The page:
HC Deb 05 March 1953 vol 512 cc544-5
14. Sir T. Moore

asked the Minister of Labour how many ex-officers of 50 years of age and over have been placed in suitable employment during 1952; and how this figure compares with 1949.

Sir W. Monckton

Statistics of placings by age groups are not available. For the 12 months ended 12th January, 1953, 604 Regular officers were placed in employment through the appointments offices, as compared with 849 placed during 1949.

Sir T. Moore

While congratulating my right hon. and learned Friend on his comparative success and admitting the great difficulties in his way, may I ask him if he will bear in mind that there is amongst all of us grave concern at the comparative failure to put these men into jobs suitable for their age and experience?

Sir W. Monckton

My hon. Friend is right. Although the figures are 604 now against 849 in 1949, these figures, if related to the number of people on the register, do in fact show an improvement. At the same time, I am not happy that these officers are not being placed in employment, and I am sure that the whole House appreciates my difficulty about that. It is very difficult to find executive and administrative posts in sufficient numbers, but we will continue to do our best.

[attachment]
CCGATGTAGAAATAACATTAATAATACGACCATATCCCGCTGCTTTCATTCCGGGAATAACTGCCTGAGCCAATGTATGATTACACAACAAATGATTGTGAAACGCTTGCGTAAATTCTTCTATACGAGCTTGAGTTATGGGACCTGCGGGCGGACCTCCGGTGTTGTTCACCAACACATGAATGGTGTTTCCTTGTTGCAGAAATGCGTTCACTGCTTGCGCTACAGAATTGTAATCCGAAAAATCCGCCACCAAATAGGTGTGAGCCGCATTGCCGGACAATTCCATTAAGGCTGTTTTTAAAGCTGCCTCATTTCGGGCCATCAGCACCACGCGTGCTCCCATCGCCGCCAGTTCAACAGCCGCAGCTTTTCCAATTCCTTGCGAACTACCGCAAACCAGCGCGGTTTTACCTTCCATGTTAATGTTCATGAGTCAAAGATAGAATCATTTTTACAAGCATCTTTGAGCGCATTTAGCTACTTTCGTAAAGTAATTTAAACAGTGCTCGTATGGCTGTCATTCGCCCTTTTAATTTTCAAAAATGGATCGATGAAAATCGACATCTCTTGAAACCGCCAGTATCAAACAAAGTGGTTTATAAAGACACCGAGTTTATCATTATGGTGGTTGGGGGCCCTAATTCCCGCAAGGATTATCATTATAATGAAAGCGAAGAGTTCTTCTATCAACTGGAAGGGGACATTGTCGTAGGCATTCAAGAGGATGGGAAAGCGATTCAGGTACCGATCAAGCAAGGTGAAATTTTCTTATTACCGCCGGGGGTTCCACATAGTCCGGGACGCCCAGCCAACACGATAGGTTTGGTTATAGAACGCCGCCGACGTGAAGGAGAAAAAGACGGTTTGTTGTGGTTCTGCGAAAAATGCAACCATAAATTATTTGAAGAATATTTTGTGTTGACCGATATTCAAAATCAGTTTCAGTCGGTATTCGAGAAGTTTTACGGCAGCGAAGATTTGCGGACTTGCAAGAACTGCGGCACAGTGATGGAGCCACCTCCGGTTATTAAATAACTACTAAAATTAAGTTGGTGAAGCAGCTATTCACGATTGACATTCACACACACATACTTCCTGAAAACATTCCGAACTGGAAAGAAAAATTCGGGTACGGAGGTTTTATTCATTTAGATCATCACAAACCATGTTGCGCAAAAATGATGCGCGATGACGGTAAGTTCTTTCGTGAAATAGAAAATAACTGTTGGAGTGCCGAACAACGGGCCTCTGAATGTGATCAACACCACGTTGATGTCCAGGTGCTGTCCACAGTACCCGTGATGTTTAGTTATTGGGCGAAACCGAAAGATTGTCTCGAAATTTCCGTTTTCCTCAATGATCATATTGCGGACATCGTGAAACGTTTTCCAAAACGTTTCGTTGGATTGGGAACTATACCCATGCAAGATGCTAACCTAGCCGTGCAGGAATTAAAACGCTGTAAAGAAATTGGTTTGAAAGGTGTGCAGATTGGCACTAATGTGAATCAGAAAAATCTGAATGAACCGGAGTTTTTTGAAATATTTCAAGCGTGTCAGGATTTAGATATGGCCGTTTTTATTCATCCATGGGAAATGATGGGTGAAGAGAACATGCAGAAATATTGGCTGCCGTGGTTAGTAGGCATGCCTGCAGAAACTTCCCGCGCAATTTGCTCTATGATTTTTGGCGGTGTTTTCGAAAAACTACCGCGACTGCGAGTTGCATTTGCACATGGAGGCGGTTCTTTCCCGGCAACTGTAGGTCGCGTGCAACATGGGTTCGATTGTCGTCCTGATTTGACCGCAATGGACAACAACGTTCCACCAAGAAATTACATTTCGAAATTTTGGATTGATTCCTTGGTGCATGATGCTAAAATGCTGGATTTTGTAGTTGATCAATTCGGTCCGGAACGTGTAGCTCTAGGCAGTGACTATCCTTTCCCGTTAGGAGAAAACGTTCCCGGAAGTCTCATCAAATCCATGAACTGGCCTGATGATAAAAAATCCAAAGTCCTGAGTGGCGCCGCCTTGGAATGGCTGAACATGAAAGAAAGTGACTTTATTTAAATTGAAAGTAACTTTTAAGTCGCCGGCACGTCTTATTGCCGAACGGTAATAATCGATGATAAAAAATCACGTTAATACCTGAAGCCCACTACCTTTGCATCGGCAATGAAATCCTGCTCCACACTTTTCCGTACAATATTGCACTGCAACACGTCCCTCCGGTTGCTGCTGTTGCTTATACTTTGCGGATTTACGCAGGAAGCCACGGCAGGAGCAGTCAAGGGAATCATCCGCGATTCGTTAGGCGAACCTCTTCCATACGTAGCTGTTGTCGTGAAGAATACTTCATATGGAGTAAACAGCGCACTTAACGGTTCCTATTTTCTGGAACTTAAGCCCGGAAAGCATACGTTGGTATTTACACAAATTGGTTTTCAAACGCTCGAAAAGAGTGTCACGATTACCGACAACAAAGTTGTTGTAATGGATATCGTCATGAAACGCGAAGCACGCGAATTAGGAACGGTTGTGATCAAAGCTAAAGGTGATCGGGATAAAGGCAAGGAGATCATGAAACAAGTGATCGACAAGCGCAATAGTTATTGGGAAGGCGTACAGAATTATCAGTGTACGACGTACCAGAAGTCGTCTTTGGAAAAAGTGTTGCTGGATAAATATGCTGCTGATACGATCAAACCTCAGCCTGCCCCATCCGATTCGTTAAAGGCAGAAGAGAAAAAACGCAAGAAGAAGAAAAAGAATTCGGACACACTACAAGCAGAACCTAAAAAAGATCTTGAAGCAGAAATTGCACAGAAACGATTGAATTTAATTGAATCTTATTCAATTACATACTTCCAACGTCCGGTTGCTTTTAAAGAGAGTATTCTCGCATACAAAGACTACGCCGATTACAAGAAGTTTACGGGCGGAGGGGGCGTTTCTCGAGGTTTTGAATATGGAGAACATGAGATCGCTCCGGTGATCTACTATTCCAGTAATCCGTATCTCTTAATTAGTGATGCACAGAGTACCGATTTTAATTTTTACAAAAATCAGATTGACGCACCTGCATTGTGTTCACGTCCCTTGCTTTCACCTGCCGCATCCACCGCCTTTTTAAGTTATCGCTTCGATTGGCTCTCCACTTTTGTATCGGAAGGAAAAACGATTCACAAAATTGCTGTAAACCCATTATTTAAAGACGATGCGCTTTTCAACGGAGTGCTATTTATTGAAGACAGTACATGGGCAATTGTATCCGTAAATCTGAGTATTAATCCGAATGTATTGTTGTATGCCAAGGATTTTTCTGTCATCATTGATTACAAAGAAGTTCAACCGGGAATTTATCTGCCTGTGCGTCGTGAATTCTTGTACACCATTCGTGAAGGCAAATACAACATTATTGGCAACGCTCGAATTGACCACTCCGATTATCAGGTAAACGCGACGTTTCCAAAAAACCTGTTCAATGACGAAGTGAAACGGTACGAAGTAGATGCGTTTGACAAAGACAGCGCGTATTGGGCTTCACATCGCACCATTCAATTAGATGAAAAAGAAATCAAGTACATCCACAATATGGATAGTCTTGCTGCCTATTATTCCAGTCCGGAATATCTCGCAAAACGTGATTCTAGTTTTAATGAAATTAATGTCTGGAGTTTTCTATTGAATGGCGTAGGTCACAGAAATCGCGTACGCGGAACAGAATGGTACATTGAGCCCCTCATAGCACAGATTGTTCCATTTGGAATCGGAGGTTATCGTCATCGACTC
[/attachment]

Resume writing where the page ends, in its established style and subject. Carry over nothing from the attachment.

Mr. Gough

Would my right hon. and learned Friend consider having consultations with the Secretary of State for War with a view to re-engaging such ex-officers in the War Office, and thereby releasing much younger officers for more active employment?

Sir W. Monckton

I will bring that matter to the attention of my right hon. Friend.

Mr. Manuel

Would the Minister remember that the difficulties which he may have in this connection are not confined to ex-officers, because there are other ranks and also disabled persons who are also in need of suitable employment?

Sir W. Monckton

I entirely agree, and I do bear these matters very particularly in mind.

Colonel Gomme-Duncan

Will my right hon. and learned Friend bear in mind that there is a wrong impression in the country and even in the Treasury that all Regular officers are wealthy men; and, therefore, this particular problem is made much more difficult because the employing public are inclined to believe it, and do not employ these people as they might otherwise do?